Recently, a 14-year-old made an interesting discovery on Apple‘s proprietary videotelephony device, FaceTime. He discovered that you might include yourself to a Group FaceTime call and force recipients to answer immediately. To induce this, the user starts a FaceTime video call with a contact, then while the call is “ringing,” they add themselves to the call as a third party by tapping “Add Person” and entering their own smartphone number. If properly performed, a Group FaceTime call is started and the native recipient’s audio begins to stream before the call is accepted.
This discovery has now earned the teenager identified as Grant Thompson a recognition and reward from Apple. The technology giant has confirmed that it will be advertising the family with compensation for finding the bug as part of its bug bounty reward program. The teenager will also obtain a scholarship for his education which is very a gift from Apple. With no quantity was stated but if the compensation is part of the company’s Bug Bounty program, the number could be anywhere between $25,000 and $200,000.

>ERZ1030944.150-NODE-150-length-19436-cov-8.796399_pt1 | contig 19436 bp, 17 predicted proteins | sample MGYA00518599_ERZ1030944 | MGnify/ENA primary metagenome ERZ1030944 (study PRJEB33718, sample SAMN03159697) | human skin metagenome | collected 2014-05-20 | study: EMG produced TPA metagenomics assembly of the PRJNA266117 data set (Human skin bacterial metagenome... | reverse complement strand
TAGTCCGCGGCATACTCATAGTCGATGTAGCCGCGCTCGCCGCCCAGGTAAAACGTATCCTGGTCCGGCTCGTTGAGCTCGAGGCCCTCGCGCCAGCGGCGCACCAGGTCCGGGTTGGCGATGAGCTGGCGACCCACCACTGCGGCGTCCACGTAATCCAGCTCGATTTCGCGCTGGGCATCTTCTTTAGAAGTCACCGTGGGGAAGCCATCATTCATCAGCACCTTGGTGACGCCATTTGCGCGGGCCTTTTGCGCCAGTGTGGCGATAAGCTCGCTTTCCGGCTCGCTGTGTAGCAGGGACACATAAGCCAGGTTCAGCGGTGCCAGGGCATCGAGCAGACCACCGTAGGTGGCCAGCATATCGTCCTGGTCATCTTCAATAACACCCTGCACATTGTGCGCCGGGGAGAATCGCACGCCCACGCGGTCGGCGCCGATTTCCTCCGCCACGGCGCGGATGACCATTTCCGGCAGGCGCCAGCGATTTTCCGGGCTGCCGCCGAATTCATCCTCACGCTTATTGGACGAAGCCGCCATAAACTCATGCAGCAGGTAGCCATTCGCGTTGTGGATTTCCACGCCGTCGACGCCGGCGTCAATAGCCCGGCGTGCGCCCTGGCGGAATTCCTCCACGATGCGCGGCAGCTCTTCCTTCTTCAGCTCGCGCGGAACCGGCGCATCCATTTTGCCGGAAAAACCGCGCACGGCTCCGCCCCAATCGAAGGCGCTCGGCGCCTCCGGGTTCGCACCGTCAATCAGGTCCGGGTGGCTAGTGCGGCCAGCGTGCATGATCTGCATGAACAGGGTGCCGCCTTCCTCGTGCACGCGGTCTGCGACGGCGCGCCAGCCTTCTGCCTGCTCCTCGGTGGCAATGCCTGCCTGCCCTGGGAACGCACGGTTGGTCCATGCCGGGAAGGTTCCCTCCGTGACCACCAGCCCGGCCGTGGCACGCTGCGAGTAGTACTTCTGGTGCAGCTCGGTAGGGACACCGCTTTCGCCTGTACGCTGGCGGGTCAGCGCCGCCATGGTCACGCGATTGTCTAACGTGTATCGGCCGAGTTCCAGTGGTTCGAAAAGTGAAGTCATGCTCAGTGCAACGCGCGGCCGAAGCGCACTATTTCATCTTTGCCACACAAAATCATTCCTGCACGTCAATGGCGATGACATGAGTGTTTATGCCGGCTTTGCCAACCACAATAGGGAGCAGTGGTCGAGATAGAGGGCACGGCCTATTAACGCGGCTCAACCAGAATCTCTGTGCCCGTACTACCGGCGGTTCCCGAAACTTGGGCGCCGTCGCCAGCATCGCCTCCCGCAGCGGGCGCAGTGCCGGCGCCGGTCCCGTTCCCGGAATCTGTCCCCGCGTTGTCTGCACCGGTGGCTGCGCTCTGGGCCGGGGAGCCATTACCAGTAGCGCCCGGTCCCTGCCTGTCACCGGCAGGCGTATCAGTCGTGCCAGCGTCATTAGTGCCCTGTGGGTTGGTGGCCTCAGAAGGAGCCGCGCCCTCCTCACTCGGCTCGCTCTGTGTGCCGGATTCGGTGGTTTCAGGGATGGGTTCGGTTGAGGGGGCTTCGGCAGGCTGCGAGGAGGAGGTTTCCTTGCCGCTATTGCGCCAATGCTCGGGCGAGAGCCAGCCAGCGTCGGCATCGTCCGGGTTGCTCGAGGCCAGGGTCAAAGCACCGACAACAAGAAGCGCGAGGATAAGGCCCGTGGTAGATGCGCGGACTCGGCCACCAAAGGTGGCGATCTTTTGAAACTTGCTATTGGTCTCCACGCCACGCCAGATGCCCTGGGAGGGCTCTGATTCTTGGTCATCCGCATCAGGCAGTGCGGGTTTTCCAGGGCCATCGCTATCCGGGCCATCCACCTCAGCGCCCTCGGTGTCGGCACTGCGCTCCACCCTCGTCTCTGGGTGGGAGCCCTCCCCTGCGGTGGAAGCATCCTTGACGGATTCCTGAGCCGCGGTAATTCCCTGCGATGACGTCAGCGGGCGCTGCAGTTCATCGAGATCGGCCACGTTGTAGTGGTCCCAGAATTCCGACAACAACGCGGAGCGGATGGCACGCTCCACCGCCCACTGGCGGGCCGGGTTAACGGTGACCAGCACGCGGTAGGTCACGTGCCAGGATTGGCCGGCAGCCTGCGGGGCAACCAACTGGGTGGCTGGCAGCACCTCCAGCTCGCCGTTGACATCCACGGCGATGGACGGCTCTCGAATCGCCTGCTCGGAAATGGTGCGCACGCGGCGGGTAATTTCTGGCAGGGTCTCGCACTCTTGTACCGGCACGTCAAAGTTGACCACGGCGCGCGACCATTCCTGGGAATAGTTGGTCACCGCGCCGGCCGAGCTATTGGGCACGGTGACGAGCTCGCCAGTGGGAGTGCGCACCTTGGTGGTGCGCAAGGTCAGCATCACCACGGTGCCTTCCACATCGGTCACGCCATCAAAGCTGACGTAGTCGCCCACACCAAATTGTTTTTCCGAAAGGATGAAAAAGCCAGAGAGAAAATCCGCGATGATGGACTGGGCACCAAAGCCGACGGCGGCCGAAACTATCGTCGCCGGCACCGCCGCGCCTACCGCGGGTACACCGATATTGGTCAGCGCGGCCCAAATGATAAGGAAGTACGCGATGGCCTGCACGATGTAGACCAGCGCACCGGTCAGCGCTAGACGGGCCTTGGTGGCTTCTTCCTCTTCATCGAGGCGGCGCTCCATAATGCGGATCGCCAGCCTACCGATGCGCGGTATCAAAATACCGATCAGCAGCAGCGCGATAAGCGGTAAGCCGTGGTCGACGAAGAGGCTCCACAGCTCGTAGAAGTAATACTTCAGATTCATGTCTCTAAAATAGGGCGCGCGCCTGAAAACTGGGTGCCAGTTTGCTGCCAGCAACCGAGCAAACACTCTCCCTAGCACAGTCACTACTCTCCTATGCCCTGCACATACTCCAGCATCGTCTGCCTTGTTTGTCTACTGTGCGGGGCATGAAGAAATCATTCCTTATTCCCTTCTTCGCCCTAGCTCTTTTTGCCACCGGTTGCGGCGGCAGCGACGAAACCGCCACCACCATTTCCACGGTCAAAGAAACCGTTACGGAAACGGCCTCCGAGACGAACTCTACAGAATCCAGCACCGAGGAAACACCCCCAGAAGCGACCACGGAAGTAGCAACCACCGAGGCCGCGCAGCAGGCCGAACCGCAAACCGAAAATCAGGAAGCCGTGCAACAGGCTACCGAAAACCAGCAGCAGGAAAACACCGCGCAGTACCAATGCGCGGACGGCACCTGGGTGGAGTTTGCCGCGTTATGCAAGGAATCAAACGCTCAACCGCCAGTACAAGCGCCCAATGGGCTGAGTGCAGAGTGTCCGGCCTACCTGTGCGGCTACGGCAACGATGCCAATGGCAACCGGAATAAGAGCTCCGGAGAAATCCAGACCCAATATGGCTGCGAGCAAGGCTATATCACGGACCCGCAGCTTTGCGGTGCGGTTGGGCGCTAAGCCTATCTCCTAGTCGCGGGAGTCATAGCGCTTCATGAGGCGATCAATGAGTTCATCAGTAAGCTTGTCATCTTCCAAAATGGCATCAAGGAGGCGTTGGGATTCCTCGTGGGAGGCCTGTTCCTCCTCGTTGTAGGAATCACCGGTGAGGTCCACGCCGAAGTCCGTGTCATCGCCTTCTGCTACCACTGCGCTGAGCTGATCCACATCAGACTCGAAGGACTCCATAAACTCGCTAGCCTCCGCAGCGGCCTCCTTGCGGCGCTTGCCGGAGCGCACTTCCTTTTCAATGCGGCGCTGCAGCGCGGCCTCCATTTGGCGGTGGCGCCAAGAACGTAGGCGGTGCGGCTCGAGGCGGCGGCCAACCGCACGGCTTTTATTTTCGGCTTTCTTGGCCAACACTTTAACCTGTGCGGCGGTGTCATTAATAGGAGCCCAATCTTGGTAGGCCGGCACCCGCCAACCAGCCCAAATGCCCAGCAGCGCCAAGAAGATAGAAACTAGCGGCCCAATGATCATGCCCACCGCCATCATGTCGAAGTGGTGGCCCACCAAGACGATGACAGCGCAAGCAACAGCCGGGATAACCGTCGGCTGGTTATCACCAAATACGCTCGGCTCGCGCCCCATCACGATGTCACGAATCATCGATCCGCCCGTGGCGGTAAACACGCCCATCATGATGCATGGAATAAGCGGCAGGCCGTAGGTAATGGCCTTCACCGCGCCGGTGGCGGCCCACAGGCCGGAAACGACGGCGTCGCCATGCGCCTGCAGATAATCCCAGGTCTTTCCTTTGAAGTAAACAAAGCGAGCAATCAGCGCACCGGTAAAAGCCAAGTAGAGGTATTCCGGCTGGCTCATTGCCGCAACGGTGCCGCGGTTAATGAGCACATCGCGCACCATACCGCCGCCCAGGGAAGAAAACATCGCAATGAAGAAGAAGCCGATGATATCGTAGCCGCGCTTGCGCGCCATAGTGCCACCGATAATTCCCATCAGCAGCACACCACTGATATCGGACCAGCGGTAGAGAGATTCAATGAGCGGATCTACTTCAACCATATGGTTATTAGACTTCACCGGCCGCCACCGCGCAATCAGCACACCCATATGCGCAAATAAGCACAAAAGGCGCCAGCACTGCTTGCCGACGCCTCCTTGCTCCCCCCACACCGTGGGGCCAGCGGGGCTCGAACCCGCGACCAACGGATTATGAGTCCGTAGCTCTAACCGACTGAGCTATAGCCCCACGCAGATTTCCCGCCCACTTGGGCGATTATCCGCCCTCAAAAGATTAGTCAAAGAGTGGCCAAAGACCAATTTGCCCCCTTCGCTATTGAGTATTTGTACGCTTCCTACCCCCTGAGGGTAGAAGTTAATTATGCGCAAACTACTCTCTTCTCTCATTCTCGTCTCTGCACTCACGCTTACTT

Apple was at initial slow to acknowledge the bug whenever Thompson’s mother Michelle attempted to warn Apple about the exploit a week before it became important news. The company was prompted to acknowledge the issue and the discovery after several tweets about the issue. The function was temporarily disabled but the bug has currently been fixed in the newest iOS 12.1.4 and macOS Mojave updates. The release note for the new iOS 12.1.4 variant includes an acknowledgement of the discovery, crediting Grant alongside an additional individual identified as Draven Morris.